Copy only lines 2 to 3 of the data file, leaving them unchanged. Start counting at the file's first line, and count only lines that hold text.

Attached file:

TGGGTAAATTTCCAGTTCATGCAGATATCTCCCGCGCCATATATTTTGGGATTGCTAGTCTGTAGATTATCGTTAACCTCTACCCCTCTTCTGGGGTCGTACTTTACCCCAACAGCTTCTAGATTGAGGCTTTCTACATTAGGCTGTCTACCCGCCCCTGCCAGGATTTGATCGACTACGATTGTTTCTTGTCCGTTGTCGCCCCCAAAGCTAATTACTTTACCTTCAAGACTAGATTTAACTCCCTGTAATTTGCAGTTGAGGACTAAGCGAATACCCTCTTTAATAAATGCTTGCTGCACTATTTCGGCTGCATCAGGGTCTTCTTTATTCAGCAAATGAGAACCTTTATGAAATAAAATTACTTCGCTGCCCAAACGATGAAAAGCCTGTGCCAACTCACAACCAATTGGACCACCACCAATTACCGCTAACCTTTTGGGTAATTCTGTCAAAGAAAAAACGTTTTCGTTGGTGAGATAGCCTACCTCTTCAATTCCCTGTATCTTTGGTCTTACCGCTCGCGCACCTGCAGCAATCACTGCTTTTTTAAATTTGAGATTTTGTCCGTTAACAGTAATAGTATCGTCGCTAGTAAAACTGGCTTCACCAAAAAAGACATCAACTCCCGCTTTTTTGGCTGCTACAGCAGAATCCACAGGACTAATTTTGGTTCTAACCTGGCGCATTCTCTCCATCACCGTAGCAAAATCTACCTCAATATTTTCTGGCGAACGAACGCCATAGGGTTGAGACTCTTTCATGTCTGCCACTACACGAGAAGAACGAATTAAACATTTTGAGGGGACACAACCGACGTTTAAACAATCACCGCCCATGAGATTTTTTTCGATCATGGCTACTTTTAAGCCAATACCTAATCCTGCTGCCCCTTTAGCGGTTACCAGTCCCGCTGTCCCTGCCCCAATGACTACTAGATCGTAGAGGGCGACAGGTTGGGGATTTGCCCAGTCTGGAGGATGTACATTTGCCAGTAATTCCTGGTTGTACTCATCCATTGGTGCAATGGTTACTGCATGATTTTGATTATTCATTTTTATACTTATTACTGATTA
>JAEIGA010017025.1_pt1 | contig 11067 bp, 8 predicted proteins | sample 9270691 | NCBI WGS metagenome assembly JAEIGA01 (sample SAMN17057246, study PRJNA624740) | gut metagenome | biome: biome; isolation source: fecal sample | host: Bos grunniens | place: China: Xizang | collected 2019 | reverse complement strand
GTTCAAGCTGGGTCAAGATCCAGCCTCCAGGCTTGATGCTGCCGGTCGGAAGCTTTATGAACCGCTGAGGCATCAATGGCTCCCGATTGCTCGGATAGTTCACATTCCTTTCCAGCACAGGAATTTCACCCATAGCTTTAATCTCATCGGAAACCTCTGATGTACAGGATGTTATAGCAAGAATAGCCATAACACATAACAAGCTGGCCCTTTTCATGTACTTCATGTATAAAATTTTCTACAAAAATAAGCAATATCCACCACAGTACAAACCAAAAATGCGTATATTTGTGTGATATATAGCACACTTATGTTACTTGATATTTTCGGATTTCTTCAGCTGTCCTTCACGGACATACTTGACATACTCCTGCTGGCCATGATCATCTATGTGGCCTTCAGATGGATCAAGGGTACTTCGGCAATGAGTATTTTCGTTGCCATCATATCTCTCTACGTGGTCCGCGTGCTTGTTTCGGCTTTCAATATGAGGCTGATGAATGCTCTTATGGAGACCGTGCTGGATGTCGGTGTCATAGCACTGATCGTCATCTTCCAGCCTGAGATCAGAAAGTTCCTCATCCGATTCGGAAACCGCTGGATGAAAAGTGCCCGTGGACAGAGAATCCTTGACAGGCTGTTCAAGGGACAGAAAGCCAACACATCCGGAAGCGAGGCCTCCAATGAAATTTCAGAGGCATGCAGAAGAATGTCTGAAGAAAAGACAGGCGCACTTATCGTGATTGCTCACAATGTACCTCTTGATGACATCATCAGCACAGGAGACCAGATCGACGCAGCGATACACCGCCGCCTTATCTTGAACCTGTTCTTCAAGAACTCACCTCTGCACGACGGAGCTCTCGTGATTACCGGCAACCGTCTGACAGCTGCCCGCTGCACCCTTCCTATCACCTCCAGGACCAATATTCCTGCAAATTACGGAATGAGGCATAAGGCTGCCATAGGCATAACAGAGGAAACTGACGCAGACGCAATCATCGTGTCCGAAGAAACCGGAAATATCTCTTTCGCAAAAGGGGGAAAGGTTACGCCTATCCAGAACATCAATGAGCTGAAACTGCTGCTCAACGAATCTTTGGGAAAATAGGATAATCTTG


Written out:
>JAEIGA010017025.1_pt1 | contig 11067 bp, 8 predicted proteins | sample 9270691 | NCBI WGS metagenome assembly JAEIGA01 (sample SAMN17057246, study PRJNA624740) | gut metagenome | biome: biome; isolation source: fecal sample | host: Bos grunniens | place: China: Xizang | collected 2019 | reverse complement strand
GTTCAAGCTGGGTCAAGATCCAGCCTCCAGGCTTGATGCTGCCGGTCGGAAGCTTTATGAACCGCTGAGGCATCAATGGCTCCCGATTGCTCGGATAGTTCACATTCCTTTCCAGCACAGGAATTTCACCCATAGCTTTAATCTCATCGGAAACCTCTGATGTACAGGATGTTATAGCAAGAATAGCCATAACACATAACAAGCTGGCCCTTTTCATGTACTTCATGTATAAAATTTTCTACAAAAATAAGCAATATCCACCACAGTACAAACCAAAAATGCGTATATTTGTGTGATATATAGCACACTTATGTTACTTGATATTTTCGGATTTCTTCAGCTGTCCTTCACGGACATACTTGACATACTCCTGCTGGCCATGATCATCTATGTGGCCTTCAGATGGATCAAGGGTACTTCGGCAATGAGTATTTTCGTTGCCATCATATCTCTCTACGTGGTCCGCGTGCTTGTTTCGGCTTTCAATATGAGGCTGATGAATGCTCTTATGGAGACCGTGCTGGATGTCGGTGTCATAGCACTGATCGTCATCTTCCAGCCTGAGATCAGAAAGTTCCTCATCCGATTCGGAAACCGCTGGATGAAAAGTGCCCGTGGACAGAGAATCCTTGACAGGCTGTTCAAGGGACAGAAAGCCAACACATCCGGAAGCGAGGCCTCCAATGAAATTTCAGAGGCATGCAGAAGAATGTCTGAAGAAAAGACAGGCGCACTTATCGTGATTGCTCACAATGTACCTCTTGATGACATCATCAGCACAGGAGACCAGATCGACGCAGCGATACACCGCCGCCTTATCTTGAACCTGTTCTTCAAGAACTCACCTCTGCACGACGGAGCTCTCGTGATTACCGGCAACCGTCTGACAGCTGCCCGCTGCACCCTTCCTATCACCTCCAGGACCAATATTCCTGCAAATTACGGAATGAGGCATAAGGCTGCCATAGGCATAACAGAGGAAACTGACGCAGACGCAATCATCGTGTCCGAAGAAACCGGAAATATCTCTTTCGCAAAAGGGGGAAAGGTTACGCCTATCCAGAACATCAATGAGCTGAAACTGCTGCTCAACGAATCTTTGGGAAAATAGGATAATCTTG